Po­lice chiefs scrap rules on re­cruits hav­ing tat­toos

Ruislip & Eastcote & Northwood Gazette - - News - By ANDY WORDEN an­drew.worden@reach­plc.co.uk Twit­ter: @andy_­wor­den

PO­LICE chiefs in Lon­don are scrap­ping rules on new re­cruits hav­ing tat­toos, which have barred hun­dreds of po­ten­tial of­fi­cers from join­ing the Met­ro­pol­i­tan Po­lice, as the force faces a “chal­leng­ing” rise in vi­o­lent crime.

As part of a £1.25 mil­lion re­cruit­ment drive launched on Wed­nes­day, the Met­ro­pol­i­tan Po­lice said can­di­dates with tat­toos will be con­sid­ered for roles as it tries to at­tract an­other 2,000 of­fi­cers over the next year, to take to­tal num­bers above 30,000.

Met Com­mis­sioner Cres­sida Dick said the new rule “brings the Met into line with other ser­vices”.

Dur­ing the lat­est fi­nan­cial year, out of about 13,000 new re­cruits who ap­plied to the force, ap­prox­i­mately 10% were re­jected be­cause of tat­toos.

Ms Dick added: “Many young peo­ple are rul­ing them­selves out of join­ing us be­cause of their tat­toos.”

Asked if those with sleeve tat­toos would be em­ployed, Ms Dick said: “Po­ten­tially, as long as they are not of­fen­sive, but of­fi­cers may be asked to wear a long-sleeved shirt on oc­ca­sions.”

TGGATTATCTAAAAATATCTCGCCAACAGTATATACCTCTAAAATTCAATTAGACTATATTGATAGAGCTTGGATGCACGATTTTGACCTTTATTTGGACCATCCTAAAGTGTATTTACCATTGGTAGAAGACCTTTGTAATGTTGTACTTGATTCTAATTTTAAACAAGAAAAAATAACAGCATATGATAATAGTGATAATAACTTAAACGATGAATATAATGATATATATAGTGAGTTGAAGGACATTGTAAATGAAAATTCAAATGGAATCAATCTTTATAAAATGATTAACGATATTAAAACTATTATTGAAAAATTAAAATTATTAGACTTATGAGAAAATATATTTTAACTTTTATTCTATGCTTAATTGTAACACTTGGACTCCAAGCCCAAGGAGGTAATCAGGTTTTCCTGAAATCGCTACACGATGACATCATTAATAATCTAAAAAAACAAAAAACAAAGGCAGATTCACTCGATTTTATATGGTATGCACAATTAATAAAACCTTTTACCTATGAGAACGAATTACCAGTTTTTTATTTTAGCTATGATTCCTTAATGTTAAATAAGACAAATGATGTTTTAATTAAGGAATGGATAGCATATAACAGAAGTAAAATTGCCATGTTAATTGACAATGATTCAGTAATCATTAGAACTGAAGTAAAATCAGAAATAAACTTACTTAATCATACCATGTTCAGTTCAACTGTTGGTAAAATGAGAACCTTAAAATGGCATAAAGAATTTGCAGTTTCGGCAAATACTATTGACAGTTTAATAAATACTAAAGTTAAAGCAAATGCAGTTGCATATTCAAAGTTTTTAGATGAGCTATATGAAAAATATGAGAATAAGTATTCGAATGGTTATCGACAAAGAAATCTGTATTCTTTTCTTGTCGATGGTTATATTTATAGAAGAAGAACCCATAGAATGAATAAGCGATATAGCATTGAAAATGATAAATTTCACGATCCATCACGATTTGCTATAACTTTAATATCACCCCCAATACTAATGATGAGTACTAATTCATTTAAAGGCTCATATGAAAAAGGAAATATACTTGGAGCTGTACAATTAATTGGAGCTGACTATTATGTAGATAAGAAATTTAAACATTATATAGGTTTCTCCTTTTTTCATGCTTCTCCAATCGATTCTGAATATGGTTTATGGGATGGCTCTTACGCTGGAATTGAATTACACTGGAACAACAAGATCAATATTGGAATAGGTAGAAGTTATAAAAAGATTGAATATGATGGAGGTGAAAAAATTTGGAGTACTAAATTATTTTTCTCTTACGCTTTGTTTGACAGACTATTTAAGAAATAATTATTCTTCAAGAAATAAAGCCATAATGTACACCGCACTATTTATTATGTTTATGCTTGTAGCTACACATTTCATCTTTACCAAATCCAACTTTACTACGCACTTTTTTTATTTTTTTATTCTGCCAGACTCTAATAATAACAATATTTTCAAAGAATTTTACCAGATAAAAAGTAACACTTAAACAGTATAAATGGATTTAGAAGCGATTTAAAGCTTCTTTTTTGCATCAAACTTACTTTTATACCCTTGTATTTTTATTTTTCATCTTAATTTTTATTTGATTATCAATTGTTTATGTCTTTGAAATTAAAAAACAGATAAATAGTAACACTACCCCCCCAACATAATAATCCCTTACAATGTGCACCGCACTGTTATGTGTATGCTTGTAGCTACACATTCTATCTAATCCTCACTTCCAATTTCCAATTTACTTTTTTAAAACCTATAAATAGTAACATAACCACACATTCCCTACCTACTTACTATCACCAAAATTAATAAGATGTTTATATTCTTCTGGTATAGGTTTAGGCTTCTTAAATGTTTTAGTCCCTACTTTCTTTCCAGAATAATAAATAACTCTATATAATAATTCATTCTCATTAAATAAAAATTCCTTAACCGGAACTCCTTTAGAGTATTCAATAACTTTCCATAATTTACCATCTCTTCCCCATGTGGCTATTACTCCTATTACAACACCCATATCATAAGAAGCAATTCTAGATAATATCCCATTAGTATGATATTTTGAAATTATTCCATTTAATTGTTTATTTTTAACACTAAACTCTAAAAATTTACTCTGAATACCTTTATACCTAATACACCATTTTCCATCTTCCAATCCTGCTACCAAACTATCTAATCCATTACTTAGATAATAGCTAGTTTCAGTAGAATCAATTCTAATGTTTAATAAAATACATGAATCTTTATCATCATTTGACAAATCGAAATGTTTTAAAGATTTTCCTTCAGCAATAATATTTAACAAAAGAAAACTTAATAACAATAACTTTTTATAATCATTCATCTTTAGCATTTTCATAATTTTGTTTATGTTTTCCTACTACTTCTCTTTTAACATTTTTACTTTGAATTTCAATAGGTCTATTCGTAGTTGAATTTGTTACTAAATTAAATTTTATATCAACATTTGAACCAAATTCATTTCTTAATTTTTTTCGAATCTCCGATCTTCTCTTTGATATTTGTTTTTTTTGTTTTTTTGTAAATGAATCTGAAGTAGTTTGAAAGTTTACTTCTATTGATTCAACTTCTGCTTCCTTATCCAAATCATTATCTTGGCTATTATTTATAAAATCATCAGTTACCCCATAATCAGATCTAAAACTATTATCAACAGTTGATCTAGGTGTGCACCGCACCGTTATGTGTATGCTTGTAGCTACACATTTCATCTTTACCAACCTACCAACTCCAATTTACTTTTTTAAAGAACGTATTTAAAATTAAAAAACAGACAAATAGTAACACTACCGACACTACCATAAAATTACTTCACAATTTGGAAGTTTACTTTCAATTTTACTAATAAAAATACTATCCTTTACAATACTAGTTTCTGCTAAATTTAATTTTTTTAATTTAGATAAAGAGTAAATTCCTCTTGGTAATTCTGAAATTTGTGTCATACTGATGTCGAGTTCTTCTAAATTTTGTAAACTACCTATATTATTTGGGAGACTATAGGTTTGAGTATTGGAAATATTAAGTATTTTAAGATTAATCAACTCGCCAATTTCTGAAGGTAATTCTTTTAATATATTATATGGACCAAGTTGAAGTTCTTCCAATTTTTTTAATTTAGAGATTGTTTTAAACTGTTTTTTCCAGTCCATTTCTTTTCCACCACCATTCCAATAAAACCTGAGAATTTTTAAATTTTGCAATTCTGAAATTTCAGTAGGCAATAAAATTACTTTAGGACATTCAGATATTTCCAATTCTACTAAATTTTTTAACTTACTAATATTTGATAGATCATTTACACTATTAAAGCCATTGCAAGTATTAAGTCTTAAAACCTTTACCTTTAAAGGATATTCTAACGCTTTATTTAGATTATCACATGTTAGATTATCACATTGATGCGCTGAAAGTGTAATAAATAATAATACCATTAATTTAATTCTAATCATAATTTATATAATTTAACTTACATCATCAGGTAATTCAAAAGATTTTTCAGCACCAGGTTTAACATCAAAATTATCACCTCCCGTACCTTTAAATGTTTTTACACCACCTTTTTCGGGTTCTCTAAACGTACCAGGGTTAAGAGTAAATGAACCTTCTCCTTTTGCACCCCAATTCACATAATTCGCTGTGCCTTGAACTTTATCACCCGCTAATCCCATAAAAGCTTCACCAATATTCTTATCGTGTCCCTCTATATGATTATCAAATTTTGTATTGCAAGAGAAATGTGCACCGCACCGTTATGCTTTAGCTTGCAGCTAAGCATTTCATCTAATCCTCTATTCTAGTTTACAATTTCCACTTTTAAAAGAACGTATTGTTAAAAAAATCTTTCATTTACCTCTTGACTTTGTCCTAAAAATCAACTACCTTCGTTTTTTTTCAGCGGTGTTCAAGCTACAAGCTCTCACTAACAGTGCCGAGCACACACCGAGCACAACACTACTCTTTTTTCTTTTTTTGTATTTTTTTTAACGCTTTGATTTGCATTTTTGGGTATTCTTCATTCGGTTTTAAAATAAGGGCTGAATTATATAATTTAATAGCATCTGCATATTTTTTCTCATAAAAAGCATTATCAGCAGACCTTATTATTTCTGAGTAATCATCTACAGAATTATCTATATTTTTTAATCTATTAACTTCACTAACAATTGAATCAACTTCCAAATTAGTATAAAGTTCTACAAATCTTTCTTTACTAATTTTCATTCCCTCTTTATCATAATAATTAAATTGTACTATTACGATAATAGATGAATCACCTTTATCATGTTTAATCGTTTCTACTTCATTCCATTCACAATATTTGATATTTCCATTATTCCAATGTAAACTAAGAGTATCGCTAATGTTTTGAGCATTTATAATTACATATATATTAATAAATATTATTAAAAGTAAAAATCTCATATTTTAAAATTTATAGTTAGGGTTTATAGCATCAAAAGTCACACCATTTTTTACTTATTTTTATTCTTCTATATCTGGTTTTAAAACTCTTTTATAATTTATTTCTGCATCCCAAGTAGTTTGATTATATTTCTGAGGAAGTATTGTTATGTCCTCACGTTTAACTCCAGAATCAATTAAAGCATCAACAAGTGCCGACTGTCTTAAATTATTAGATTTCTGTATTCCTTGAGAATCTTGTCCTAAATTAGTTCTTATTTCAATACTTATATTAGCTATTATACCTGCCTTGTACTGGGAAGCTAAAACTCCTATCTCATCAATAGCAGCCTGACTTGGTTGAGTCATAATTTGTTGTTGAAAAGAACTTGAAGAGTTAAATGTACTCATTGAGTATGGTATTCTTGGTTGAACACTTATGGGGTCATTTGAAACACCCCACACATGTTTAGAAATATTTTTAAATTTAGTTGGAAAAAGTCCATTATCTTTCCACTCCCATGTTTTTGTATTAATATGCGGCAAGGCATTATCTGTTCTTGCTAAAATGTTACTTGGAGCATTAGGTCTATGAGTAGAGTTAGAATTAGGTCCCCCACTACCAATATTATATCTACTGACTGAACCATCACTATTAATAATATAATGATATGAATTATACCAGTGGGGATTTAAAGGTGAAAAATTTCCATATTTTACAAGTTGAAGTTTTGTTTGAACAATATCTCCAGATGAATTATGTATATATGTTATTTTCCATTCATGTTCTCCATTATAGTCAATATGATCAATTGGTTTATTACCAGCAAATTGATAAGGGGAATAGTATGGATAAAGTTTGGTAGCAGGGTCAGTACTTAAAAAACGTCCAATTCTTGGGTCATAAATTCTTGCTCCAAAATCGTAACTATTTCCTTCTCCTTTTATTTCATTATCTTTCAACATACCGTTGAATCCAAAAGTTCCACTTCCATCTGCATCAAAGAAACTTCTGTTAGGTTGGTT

Pre­vi­ously, vis­i­ble tat­toos were not per­mit­ted for any of­fi­cer in the Met and fa­cial tat­toos re­main banned.

The re­cruit­ment drive comes as Lon­don faces a wide range of se­cu­rity con­cerns, in­clud­ing a high homi­cide rate. More than 100 homi­cide in­ves­ti­ga­tions have been launched since the start of 2018.

Neville Lawrence, the fa­ther of mur­dered teenager Stephen Lawrence, said this week that even the “leafy sub­urbs can no longer ig­nore vi­o­lent crime”.

Ms Dick was con­fi­dent Lon­don­ers are safe, but ad­mit­ted the rise in vi­o­lent crime has been a “chal­lenge”.

She said: “I think the vast ma­jor­ity of peo­ple go­ing about their busi­ness in Lon­don will be very safe. Lon­don is a safe city by any­body’s stan­dards.

“I think what Neville is say­ing is we’ve even seen some knife crime in ar­eas peo­ple in the past didn’t ex­pect to see it, and that is a chal­lenge.”

She added: “We’ll be us­ing the 2,000 new of­fi­cers in a whole va­ri­ety of dif­fer­ent ways in their first cou­ple of years, and they will be part of the fight against vi­o­lent crime.

“They won’t ini­tially be work­ing on homi­cide in­ves­ti­ga­tions, but their pres­ence will help the homi­cide in­ves­ti­ga­tors and, of course, their pres­ence on the streets will help re­duce vi­o­lent crime.

“In gen­eral they will be part of the fight against vi­o­lent crime and they will be reach­ing into our com­mu­ni­ties giv­ing a re­ally good, com­pas­sion­ate ser­vice to vic­tims.”

Met­ro­pol­i­tan Po­lice com­mis­sioner Cres­sida Dick

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